views updated May 18 2018


A band of material worn by bishops, priests, and deacons for all liturgical services; bishops and priests wear it about the neck and with the ends loose or crossed over the breasts; deacons, across the breast from left shoulder to right waist. The origin of the stole is obscure. It was already in use in the East in the 4th century as an insignia for the lower clergy, and was adapted apparently from Imperial civil services. In the West it had made its appearance in Spain by the 7th century; thence its use spread throughout the Carolingian realm, until by the 12th century it was accepted at Rome. Theories supporting the derivation of the stole from a towel for serving at table or a neck-cloth for warmth can no longer be held. From the first record of its use the stole is always mentioned in conciliar and synodal decrees as a distinctive mark for deacons, later for priests and bishops. The name was given to it in Gaul and is derived from the Greek designating a white robe of distinction. Furthermore it was originally worn over the other vestments.

The stole was always white until the 16th century when it became customary to match its color to that of the chasuble or dalmatic and embroider a cross on it. It must be worn by the clergy when they administer any sacrament or exercise their order during any liturgical function. The custom of having deacons wear the stole from the left shoulder to the right waist originated in the 12th century. Though the practice of crossing the stole over his breast is attested already in the 7th century, it did not become universal until the promulgation of the Missale Romanum by Pius V in 1570. In the wake of the Second Vatican Council, and the frequency of concelebration, the ancient practice of clergy wearing stole freely over the alb was revived.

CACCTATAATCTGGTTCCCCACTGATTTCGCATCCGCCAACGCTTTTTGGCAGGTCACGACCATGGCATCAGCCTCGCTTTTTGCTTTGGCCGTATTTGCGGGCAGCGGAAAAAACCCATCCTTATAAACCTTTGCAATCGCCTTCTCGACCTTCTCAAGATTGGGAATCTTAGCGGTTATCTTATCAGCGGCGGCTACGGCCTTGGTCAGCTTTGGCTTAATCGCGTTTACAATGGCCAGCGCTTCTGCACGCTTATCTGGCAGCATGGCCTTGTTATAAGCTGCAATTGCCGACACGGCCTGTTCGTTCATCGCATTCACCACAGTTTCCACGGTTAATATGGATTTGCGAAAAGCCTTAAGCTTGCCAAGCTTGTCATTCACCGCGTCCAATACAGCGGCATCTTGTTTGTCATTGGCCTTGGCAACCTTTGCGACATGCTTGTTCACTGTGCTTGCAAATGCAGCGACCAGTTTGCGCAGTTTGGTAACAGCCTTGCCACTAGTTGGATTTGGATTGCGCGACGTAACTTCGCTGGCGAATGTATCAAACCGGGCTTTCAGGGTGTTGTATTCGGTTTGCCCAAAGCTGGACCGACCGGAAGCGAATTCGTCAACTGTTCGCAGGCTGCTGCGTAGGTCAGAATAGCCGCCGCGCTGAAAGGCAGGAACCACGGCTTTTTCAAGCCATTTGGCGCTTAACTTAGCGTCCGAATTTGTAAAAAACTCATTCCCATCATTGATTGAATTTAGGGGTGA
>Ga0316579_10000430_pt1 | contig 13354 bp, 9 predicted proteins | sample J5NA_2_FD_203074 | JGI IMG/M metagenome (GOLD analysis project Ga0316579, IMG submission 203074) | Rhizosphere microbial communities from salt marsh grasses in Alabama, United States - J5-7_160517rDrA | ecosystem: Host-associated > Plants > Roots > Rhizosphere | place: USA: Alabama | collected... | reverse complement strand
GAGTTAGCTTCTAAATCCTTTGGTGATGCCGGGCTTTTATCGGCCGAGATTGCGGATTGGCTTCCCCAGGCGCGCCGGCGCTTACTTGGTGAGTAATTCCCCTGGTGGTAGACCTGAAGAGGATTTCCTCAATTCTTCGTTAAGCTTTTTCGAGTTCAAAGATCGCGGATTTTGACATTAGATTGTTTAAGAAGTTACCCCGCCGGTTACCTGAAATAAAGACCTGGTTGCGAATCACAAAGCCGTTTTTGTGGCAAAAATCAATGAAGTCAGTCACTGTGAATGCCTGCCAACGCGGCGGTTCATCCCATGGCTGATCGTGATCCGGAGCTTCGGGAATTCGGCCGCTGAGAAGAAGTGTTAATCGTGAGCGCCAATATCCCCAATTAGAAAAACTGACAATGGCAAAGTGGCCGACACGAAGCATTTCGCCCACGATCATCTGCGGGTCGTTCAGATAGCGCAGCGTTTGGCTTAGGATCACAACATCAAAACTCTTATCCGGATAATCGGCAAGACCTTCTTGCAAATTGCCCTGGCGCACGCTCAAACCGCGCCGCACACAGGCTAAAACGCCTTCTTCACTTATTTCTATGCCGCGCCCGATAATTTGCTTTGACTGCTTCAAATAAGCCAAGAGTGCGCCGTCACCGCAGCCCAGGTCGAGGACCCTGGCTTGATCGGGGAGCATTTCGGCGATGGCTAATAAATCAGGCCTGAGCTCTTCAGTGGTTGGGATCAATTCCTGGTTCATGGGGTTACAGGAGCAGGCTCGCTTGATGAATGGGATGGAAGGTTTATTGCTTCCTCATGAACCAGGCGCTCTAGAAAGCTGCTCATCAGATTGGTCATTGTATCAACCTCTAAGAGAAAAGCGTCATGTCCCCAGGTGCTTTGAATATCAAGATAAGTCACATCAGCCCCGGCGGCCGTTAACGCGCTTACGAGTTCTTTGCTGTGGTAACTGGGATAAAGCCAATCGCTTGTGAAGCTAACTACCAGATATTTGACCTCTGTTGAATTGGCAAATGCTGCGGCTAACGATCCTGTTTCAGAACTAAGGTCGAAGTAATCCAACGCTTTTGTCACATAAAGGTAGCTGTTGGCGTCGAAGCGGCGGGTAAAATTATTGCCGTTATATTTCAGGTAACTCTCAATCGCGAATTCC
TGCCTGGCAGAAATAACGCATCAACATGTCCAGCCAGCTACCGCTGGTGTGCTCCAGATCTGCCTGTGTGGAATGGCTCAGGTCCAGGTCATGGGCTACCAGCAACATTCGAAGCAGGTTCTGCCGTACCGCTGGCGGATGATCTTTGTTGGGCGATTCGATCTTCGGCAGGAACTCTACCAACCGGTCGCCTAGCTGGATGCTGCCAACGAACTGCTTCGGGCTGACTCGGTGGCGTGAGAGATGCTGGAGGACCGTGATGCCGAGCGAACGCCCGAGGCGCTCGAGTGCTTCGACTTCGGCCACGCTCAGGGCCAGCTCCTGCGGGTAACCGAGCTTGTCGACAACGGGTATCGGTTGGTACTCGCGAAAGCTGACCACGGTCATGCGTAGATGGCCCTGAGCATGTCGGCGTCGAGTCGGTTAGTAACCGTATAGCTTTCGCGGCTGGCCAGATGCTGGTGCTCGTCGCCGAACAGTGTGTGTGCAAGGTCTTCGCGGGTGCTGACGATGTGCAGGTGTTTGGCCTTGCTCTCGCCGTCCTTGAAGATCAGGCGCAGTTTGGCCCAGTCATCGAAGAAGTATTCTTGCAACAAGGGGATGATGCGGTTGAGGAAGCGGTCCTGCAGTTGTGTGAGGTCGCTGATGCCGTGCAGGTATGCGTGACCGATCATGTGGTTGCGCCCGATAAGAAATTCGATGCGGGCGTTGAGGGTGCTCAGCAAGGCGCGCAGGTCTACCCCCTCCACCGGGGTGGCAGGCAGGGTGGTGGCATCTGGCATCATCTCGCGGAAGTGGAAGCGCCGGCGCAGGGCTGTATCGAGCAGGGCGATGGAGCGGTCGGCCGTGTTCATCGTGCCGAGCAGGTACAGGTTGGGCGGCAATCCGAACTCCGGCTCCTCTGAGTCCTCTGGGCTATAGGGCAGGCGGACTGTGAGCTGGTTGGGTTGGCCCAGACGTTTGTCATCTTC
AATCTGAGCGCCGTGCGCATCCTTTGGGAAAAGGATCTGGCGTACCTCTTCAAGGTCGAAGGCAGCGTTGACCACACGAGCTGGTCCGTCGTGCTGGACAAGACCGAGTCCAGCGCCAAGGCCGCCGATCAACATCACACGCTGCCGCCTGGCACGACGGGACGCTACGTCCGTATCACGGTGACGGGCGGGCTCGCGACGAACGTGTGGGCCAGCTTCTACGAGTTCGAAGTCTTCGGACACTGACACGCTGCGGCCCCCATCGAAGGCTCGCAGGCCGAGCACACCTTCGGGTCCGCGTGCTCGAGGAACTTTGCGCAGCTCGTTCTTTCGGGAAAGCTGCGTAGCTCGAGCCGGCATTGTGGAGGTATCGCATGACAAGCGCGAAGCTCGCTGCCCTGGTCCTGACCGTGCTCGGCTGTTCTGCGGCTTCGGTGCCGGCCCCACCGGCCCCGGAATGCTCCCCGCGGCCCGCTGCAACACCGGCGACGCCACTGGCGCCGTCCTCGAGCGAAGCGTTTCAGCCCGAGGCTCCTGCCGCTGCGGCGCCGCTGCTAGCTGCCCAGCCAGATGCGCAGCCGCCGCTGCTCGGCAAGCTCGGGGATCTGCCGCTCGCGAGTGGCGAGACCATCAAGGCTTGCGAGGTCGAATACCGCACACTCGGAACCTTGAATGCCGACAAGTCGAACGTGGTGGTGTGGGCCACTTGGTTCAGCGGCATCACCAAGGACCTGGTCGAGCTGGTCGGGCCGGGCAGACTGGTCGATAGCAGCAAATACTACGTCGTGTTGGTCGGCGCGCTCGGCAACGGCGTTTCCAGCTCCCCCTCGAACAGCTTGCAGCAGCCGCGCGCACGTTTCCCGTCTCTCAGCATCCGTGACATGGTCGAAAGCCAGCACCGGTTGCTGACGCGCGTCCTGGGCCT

Bibliography: h. norris, Church Vestments (London 1948). e. a. roulin, Vestments and Vesture, tr. j. mccann (Westminster, MD 1950). j. braun, Die liturgische Gewandung im Occident und Orient (Freiburg 1907). j. mayo, A History of Ecclesiastical Dress (London 1984). d. hines, Dressing for Worship: A Fresh Look at What Christians Wear in Church (Cambridge 1996). d. philippart, ed., Clothed in Glory: Vesting the Church (Chicago 1997).

[m. mccance]


views updated May 23 2018

stole1 / stōl/ • n. a woman's long scarf or shawl, esp. fur or similar material, worn loosely over the shoulders. ∎  of a strip of fabric used as an ecclesiastical vestment, worn over the shoulders and hanging down to the knee or below.stole2 • past of steal.


views updated May 11 2018

stole a priest's silk vestment worn over the shoulders and hanging down to the knee or below. Recorded from Old English (in the senses ‘long robe’ and ‘priest's vestment’), the word comes via Latin from Greek stolē ‘clothing’.


views updated May 29 2018

Stole. A Christian eucharistic vestment, hung round the neck (or, by a deacon, over the left shoulder). It is coloured according to season. The equivalents for the Orthodox are epitrachelion (for priests) and orarion for deacons.


views updated Jun 11 2018

stole (arch.) long robe; (eccl.) vestment consisting of a narrow strip of stuff worn over and hanging from the shoulders. OE. stole fem., stol n. — L. stola — Gr. stolḗ equipment, clothing, garment, f. *stol- *stel- place, array, lead, send.